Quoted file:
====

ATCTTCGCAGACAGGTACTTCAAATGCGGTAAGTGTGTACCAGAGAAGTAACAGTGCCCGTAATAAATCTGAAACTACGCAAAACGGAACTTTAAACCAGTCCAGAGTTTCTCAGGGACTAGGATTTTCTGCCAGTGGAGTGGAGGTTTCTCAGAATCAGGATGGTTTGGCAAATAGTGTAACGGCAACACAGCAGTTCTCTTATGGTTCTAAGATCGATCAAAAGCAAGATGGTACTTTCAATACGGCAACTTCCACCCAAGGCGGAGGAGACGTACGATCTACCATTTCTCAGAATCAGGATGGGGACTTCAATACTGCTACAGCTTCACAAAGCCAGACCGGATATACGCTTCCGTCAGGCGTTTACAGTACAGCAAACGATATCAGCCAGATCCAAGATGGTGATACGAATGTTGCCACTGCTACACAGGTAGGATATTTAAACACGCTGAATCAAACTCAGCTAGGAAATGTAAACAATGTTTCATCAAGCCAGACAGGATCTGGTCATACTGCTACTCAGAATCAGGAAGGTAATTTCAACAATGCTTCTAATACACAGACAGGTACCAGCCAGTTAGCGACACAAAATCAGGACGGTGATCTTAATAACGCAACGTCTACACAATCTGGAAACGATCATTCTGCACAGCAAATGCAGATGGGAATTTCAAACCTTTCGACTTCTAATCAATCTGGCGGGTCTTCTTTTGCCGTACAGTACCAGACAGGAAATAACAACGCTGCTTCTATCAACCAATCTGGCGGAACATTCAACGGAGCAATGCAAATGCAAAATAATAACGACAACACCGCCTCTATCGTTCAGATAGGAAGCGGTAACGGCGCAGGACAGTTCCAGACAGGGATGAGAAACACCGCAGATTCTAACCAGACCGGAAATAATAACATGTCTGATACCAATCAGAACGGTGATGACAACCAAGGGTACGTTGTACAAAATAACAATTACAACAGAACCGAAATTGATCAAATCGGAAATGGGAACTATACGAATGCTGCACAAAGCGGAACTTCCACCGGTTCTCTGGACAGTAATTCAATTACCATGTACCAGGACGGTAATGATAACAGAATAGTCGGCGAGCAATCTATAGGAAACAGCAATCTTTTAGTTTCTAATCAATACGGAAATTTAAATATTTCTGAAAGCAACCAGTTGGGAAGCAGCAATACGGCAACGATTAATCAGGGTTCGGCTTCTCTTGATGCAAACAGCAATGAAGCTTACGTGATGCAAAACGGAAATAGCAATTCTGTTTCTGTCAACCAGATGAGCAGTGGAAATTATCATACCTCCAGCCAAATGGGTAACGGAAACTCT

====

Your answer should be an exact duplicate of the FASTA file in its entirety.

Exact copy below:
ATCTTCGCAGACAGGTACTTCAAATGCGGTAAGTGTGTACCAGAGAAGTAACAGTGCCCGTAATAAATCTGAAACTACGCAAAACGGAACTTTAAACCAGTCCAGAGTTTCTCAGGGACTAGGATTTTCTGCCAGTGGAGTGGAGGTTTCTCAGAATCAGGATGGTTTGGCAAATAGTGTAACGGCAACACAGCAGTTCTCTTATGGTTCTAAGATCGATCAAAAGCAAGATGGTACTTTCAATACGGCAACTTCCACCCAAGGCGGAGGAGACGTACGATCTACCATTTCTCAGAATCAGGATGGGGACTTCAATACTGCTACAGCTTCACAAAGCCAGACCGGATATACGCTTCCGTCAGGCGTTTACAGTACAGCAAACGATATCAGCCAGATCCAAGATGGTGATACGAATGTTGCCACTGCTACACAGGTAGGATATTTAAACACGCTGAATCAAACTCAGCTAGGAAATGTAAACAATGTTTCATCAAGCCAGACAGGATCTGGTCATACTGCTACTCAGAATCAGGAAGGTAATTTCAACAATGCTTCTAATACACAGACAGGTACCAGCCAGTTAGCGACACAAAATCAGGACGGTGATCTTAATAACGCAACGTCTACACAATCTGGAAACGATCATTCTGCACAGCAAATGCAGATGGGAATTTCAAACCTTTCGACTTCTAATCAATCTGGCGGGTCTTCTTTTGCCGTACAGTACCAGACAGGAAATAACAACGCTGCTTCTATCAACCAATCTGGCGGAACATTCAACGGAGCAATGCAAATGCAAAATAATAACGACAACACCGCCTCTATCGTTCAGATAGGAAGCGGTAACGGCGCAGGACAGTTCCAGACAGGGATGAGAAACACCGCAGATTCTAACCAGACCGGAAATAATAACATGTCTGATACCAATCAGAACGGTGATGACAACCAAGGGTACGTTGTACAAAATAACAATTACAACAGAACCGAAATTGATCAAATCGGAAATGGGAACTATACGAATGCTGCACAAAGCGGAACTTCCACCGGTTCTCTGGACAGTAATTCAATTACCATGTACCAGGACGGTAATGATAACAGAATAGTCGGCGAGCAATCTATAGGAAACAGCAATCTTTTAGTTTCTAATCAATACGGAAATTTAAATATTTCTGAAAGCAACCAGTTGGGAAGCAGCAATACGGCAACGATTAATCAGGGTTCGGCTTCTCTTGATGCAAACAGCAATGAAGCTTACGTGATGCAAAACGGAAATAGCAATTCTGTTTCTGTCAACCAGATGAGCAGTGGAAATTATCATACCTCCAGCCAAATGGGTAACGGAAACTCT